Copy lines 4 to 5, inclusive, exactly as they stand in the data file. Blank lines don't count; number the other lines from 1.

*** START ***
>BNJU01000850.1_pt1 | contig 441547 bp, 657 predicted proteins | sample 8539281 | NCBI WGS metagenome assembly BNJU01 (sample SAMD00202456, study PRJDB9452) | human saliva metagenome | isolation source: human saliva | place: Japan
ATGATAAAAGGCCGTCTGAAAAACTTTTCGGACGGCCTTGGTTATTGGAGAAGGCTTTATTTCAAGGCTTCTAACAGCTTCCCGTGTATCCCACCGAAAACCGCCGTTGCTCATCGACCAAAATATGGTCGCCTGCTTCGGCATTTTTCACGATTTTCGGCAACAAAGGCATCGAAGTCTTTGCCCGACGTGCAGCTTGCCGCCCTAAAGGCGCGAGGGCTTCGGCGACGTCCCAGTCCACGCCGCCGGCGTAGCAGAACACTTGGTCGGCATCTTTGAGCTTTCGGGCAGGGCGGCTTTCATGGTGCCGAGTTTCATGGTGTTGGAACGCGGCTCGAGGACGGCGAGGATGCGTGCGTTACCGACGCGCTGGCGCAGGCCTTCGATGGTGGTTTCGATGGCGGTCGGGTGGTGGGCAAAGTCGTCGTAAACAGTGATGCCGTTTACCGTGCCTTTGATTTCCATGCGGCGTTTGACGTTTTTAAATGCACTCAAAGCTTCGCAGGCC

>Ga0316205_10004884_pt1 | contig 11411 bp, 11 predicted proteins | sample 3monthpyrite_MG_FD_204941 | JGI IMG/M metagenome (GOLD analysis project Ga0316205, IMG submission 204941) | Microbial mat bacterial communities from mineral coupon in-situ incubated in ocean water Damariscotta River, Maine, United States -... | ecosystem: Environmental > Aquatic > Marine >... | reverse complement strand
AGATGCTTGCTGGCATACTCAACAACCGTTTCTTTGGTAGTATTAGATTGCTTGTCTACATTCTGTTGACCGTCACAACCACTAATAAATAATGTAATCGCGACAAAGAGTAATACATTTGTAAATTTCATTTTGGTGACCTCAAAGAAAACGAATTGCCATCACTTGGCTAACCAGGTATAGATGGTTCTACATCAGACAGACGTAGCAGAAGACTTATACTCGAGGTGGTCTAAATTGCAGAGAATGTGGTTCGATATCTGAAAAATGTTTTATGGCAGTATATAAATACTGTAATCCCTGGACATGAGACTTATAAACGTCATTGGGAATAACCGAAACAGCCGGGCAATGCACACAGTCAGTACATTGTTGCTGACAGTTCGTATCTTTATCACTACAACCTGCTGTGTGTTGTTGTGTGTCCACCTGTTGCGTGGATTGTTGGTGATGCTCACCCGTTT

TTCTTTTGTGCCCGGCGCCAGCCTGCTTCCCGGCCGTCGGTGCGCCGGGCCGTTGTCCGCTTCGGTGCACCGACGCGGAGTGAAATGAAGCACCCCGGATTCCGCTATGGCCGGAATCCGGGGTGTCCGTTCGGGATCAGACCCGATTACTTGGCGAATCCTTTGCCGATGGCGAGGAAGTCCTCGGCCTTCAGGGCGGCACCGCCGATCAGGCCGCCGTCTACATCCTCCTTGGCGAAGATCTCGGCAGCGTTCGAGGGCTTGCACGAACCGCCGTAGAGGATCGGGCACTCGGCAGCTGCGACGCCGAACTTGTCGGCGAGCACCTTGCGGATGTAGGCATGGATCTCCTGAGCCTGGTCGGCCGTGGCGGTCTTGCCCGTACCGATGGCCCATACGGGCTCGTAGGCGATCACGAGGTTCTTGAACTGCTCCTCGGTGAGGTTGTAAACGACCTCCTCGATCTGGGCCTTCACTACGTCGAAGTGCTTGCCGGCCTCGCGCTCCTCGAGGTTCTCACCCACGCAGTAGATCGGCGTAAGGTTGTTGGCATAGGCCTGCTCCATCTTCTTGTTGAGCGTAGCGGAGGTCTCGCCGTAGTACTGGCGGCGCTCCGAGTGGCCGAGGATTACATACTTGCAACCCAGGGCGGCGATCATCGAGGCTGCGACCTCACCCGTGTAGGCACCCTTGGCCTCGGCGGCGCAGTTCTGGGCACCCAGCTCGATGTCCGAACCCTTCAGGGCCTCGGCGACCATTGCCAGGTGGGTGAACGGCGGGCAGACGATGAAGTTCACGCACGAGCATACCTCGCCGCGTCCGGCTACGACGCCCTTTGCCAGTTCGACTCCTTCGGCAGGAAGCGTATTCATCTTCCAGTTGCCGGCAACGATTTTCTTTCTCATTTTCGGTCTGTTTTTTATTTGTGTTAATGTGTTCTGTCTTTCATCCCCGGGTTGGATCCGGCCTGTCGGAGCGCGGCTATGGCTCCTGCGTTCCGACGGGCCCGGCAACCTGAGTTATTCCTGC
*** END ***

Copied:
AGATGCTTGCTGGCATACTCAACAACCGTTTCTTTGGTAGTATTAGATTGCTTGTCTACATTCTGTTGACCGTCACAACCACTAATAAATAATGTAATCGCGACAAAGAGTAATACATTTGTAAATTTCATTTTGGTGACCTCAAAGAAAACGAATTGCCATCACTTGGCTAACCAGGTATAGATGGTTCTACATCAGACAGACGTAGCAGAAGACTTATACTCGAGGTGGTCTAAATTGCAGAGAATGTGGTTCGATATCTGAAAAATGTTTTATGGCAGTATATAAATACTGTAATCCCTGGACATGAGACTTATAAACGTCATTGGGAATAACCGAAACAGCCGGGCAATGCACACAGTCAGTACATTGTTGCTGACAGTTCGTATCTTTATCACTACAACCTGCTGTGTGTTGTTGTGTGTCCACCTGTTGCGTGGATTGTTGGTGATGCTCACCCGTTT

TTCTTTTGTGCCCGGCGCCAGCCTGCTTCCCGGCCGTCGGTGCGCCGGGCCGTTGTCCGCTTCGGTGCACCGACGCGGAGTGAAATGAAGCACCCCGGATTCCGCTATGGCCGGAATCCGGGGTGTCCGTTCGGGATCAGACCCGATTACTTGGCGAATCCTTTGCCGATGGCGAGGAAGTCCTCGGCCTTCAGGGCGGCACCGCCGATCAGGCCGCCGTCTACATCCTCCTTGGCGAAGATCTCGGCAGCGTTCGAGGGCTTGCACGAACCGCCGTAGAGGATCGGGCACTCGGCAGCTGCGACGCCGAACTTGTCGGCGAGCACCTTGCGGATGTAGGCATGGATCTCCTGAGCCTGGTCGGCCGTGGCGGTCTTGCCCGTACCGATGGCCCATACGGGCTCGTAGGCGATCACGAGGTTCTTGAACTGCTCCTCGGTGAGGTTGTAAACGACCTCCTCGATCTGGGCCTTCACTACGTCGAAGTGCTTGCCGGCCTCGCGCTCCTCGAGGTTCTCACCCACGCAGTAGATCGGCGTAAGGTTGTTGGCATAGGCCTGCTCCATCTTCTTGTTGAGCGTAGCGGAGGTCTCGCCGTAGTACTGGCGGCGCTCCGAGTGGCCGAGGATTACATACTTGCAACCCAGGGCGGCGATCATCGAGGCTGCGACCTCACCCGTGTAGGCACCCTTGGCCTCGGCGGCGCAGTTCTGGGCACCCAGCTCGATGTCCGAACCCTTCAGGGCCTCGGCGACCATTGCCAGGTGGGTGAACGGCGGGCAGACGATGAAGTTCACGCACGAGCATACCTCGCCGCGTCCGGCTACGACGCCCTTTGCCAGTTCGACTCCTTCGGCAGGAAGCGTATTCATCTTCCAGTTGCCGGCAACGATTTTCTTTCTCATTTTCGGTCTGTTTTTTATTTGTGTTAATGTGTTCTGTCTTTCATCCCCGGGTTGGATCCGGCCTGTCGGAGCGCGGCTATGGCTCCTGCGTTCCGACGGGCCCGGCAACCTGAGTTATTCCTGC